“Paintings for Harley”
Baldwin Gallery, 2005
New York artist Isca Greenfield-Sanders presents “Paintings for Harley”, a new series of oil paintings and mixed-media watercolors that create a dialogue between painting and photography. Continuing her method of appropriating imagery from anonymous, discarded family snapshots, the artist explores memory and experience, in a tribute to the late Harley Baldwin.
Inspired by two photos selected from her vast pictorial archives, she chooses incidental figures from the compositions’ backgrounds, rather than investigating the primary subjects. In the past, Greenfield-Sanders sutured together elements from several different compositions, engineering fictional scenes. Her new approach is nearly the opposite: mining one image for all of its inherent possibilities. Strangers walking along the beach represent a universal anonymity. Previously, the artist used the signature colors of photography, with saturated red, green and black hues. Now, she employs delicate pinks, yellows, and other mid-tones, shifting to a more painterly palette.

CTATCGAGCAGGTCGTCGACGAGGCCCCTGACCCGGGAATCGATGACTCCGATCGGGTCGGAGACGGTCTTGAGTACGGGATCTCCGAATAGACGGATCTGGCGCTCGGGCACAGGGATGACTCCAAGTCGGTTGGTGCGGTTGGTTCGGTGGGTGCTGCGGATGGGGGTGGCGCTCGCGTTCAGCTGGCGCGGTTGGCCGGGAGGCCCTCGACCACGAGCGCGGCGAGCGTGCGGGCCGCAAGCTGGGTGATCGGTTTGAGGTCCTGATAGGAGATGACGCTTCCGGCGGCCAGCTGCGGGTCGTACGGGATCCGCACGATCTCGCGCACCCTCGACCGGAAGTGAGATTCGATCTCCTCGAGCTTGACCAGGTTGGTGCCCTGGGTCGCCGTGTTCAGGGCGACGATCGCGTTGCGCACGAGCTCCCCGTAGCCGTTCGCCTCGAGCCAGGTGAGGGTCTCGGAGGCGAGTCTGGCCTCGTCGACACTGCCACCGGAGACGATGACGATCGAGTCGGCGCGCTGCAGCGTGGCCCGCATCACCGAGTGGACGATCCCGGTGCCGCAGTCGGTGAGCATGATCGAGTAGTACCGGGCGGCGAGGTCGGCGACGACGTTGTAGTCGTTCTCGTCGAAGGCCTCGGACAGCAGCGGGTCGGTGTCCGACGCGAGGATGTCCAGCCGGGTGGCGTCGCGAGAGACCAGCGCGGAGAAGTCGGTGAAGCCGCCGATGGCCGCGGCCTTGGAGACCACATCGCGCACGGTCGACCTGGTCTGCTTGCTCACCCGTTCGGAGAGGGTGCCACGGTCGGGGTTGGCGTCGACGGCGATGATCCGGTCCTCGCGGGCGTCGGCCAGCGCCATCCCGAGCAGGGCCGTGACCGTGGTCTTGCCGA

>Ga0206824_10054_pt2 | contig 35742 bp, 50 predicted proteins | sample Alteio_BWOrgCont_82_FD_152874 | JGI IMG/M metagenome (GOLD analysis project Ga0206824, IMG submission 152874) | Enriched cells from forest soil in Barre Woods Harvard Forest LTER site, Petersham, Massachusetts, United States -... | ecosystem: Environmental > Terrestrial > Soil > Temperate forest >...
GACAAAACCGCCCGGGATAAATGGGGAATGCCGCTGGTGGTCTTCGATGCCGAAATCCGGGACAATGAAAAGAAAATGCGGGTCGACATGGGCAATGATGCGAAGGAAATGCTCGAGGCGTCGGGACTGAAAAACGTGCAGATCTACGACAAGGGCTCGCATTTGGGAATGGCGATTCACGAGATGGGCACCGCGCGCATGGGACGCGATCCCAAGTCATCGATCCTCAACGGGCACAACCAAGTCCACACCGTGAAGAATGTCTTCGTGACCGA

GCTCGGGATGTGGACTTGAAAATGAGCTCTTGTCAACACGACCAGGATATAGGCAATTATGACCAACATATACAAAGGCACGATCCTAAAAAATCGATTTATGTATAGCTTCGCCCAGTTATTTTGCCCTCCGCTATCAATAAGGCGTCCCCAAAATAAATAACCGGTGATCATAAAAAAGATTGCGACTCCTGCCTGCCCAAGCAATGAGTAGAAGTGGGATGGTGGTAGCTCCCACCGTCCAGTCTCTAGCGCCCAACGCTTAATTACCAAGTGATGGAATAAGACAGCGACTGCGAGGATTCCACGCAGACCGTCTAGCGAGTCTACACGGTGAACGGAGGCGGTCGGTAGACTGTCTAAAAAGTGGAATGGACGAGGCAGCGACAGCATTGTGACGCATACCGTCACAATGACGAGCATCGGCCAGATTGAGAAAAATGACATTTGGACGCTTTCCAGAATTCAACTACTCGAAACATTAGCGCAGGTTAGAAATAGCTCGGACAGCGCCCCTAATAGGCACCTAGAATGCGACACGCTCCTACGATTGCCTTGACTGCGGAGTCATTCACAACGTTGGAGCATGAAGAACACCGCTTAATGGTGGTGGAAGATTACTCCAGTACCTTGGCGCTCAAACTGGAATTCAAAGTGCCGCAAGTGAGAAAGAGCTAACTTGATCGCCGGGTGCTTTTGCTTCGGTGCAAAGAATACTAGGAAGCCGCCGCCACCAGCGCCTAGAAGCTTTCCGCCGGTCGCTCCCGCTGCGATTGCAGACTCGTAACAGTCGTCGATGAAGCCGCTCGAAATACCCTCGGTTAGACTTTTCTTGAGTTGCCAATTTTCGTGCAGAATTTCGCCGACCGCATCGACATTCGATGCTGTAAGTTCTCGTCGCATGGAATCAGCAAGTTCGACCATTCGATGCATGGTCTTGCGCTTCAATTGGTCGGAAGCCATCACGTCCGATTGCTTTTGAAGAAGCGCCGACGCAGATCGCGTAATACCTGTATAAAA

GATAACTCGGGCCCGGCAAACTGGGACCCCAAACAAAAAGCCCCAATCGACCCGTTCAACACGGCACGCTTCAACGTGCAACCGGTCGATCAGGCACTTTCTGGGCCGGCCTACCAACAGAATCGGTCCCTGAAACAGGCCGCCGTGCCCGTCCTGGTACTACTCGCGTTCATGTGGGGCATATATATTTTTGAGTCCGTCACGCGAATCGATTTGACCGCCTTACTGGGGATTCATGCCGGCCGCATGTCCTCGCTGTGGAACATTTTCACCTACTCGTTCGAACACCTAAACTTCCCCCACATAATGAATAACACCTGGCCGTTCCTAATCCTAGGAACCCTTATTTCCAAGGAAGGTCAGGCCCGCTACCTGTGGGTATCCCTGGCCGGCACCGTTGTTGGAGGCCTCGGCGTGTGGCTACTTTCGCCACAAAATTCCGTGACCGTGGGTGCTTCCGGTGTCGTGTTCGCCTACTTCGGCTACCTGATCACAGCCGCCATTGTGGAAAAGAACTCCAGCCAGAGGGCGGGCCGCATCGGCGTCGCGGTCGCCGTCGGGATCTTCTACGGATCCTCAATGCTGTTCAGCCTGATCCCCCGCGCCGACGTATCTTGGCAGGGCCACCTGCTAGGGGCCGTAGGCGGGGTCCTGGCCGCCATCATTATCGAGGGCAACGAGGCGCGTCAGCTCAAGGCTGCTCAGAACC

Greenfield-Sanders earned BA degrees in Visual Art and Mathematics from Brown University in 2000, and in 2001 she was a visiting artist at the American Academy of Rome. Solo shows of her paintings have been held in Turin, Munich, San Francisco, Aspen and Long Island City, and her work is in the Solomon R. Guggenheim Museum collection. Her art has appeared on the pages of numerous publications, including Art News, Tema Celeste, the New York Post, and the New York Arts Magazine.